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[Column] Andrew Cruise: Understand, plan and prepare to drive cloud success

[Column] Andrew Cruise: Understand, plan and prepare to drive cloud success

While cloud uptake is increasing, many companies are still struggling with their strategies, because they get caught up in the hype, rather than crafting an effective strategy, says Andrew Cruise, Managing Director of Routed, a local VMware Cloud Verified provider and VMware Principal Partner.

There can be little doubt that the cloud is the platform fuelling the digital transformation of enterprises. However, despite this fact, many CIOs have fumbled their strategies, because succeeding in implementing cloud remains a complex undertaking.

There are several drivers for cloud’s increasing uptake, including the increased efficiency and flexibility it offers with regard to managing and developing business processes. While older organisations are undertaking digital transformation projects, newer businesses aim to be cloud-native, kick-starting their businesses in the cloud from the outset.  

However, getting the cloud journey right the first time can be tricky, since many don’t know how to blueprint for success, and end up making basic mistakes when they should know better. There are, nonetheless, certain tips that should help CIOs reduce frustration and avoid failure.

The first thing to note though, is that regardless of what you have been told, cloud is not some kind of silver bullet that offers the answer to everything. In addition, remember that the archetypal hybrid or multi-cloud concept has become needlessly complicated by a wide range of definitions.

Perhaps the first bit of advice to CIOs is not to treat the cloud journey as a race. Figure out what you want to achieve with your shift to the cloud before taking any steps to implement it, and once you know, you can decide on the strategy that suits the business.

It’s also imperative to consider other factors, beyond the type of cloud you want to utilise. For one, it’s critical to focus on the network layer, because if your network is not efficient and effective, whatever cloud approach you choose will fail. And it’s not only about network uptime, but also about the network’s latency, so it’s vital that CIOs fully understand this layer before even contemplating any switch to the cloud.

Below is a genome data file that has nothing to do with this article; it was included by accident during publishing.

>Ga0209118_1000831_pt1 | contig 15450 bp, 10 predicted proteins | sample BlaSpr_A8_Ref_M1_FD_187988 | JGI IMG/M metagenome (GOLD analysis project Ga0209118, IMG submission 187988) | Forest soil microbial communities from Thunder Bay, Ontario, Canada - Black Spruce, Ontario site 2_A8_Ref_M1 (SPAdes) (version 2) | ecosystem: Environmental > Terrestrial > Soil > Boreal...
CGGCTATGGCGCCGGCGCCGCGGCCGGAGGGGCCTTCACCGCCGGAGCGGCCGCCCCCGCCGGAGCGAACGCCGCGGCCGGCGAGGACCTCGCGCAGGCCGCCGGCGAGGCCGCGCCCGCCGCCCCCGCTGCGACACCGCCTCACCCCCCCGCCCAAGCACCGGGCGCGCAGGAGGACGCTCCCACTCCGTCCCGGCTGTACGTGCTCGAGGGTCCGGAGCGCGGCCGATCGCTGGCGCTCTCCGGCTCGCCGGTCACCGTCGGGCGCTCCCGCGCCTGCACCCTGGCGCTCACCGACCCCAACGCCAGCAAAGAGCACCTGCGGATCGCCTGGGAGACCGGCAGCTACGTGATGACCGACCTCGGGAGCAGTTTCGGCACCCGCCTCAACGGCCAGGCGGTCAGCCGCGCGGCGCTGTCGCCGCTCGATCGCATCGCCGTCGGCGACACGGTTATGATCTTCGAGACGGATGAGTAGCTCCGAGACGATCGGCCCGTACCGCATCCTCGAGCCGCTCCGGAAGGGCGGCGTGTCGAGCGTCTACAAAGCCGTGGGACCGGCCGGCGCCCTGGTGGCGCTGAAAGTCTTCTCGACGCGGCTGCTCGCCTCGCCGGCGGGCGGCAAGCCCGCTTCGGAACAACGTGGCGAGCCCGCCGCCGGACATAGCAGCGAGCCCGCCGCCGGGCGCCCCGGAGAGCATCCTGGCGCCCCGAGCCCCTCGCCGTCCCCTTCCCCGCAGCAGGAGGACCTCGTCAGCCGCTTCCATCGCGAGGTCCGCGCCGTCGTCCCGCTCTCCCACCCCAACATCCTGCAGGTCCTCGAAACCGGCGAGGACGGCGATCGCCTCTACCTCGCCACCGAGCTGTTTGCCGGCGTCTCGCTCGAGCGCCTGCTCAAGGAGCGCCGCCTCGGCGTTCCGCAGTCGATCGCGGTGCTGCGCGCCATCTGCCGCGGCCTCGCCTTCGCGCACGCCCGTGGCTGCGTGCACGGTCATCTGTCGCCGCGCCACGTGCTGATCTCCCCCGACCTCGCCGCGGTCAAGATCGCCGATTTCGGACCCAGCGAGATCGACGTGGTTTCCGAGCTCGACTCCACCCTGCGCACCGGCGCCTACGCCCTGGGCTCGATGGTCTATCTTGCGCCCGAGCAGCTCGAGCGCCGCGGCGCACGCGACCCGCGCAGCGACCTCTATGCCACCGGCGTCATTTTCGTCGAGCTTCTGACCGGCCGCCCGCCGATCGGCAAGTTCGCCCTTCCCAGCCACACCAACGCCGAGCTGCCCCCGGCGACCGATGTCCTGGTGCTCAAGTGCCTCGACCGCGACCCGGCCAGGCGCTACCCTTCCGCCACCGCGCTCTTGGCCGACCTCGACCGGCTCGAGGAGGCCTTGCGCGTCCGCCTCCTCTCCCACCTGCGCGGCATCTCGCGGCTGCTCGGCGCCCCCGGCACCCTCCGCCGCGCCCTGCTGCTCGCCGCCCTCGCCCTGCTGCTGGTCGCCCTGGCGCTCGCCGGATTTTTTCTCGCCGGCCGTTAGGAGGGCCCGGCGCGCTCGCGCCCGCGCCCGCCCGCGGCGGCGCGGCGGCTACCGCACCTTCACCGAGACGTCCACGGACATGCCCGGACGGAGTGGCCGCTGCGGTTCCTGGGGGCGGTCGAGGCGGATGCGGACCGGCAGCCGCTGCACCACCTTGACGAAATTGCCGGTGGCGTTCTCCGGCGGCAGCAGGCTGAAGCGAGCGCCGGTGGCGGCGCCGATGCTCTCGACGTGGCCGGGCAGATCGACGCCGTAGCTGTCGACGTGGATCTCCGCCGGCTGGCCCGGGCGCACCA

Another mistake many organisations have made is in choosing the cloud provider first, and then trying to make the chosen cloud fit the company’s business needs and outcomes. A better approach it to first understand what you want to achieve through your move to the cloud, and then choose a provider who can enable you.

A cloud journey takes a lot of thinking and planning, and CIOs must understand that this is a long-term strategy, not a quick fix. Therefore, ensure you have an effective roadmap, knowledge of the data you will use, a strong understanding of who exactly needs access to this data, and know how you will secure and transport the data - all before you even contemplate seeking the cloud you wish to place it in.

Ultimately the key is to understand that the cloud is an operating model, not a product - so the first question you ask is ‘what is the business outcome I need from this?’ It will always be your particular business requirements that determine which cloud is most suitable.

Another critical line of questioning is around security. While security remains a concern for those moving to the cloud, the fact is that while you are hosted in a co-location facility, the security will invariably be better than what you have at your own office, but it remains a shared responsibility between yourself and the cloud provider, across all layers of the stack.

And what is still the biggest threat to cloud security? Ultimately, it’s the attack surface exposed at the front end, and the fact that in the end, its not cloud itself but employees and end users that may prove to be lax on security. The problem is, no matter how good your joint security is, it can be undone by something as simple as someone’s failure to use strong passwords.

This is why it’s vital to educate all employees around the importance of strong security, whether you move to cloud or not. Also, if you are a multinational, always be aware of global laws - like the US Cloud and Patriot Acts - and how these might impact on both your security and your data privacy.

In the end, a move to cloud doesn’t have to be fraught with tension, as long as organisations undertaking these journeys don’t get caught up in the cloud hype, and focus on solving their business needs. In the next few years, we will no doubt see an increasing trajectory of cloud uptake, but the success of these implementations will largely depend on how well these enterprises understand, plan and prepare their cloud strategies before actually launching any type of cloud implementation.

Andrew Cruise is the managing director at Routed.





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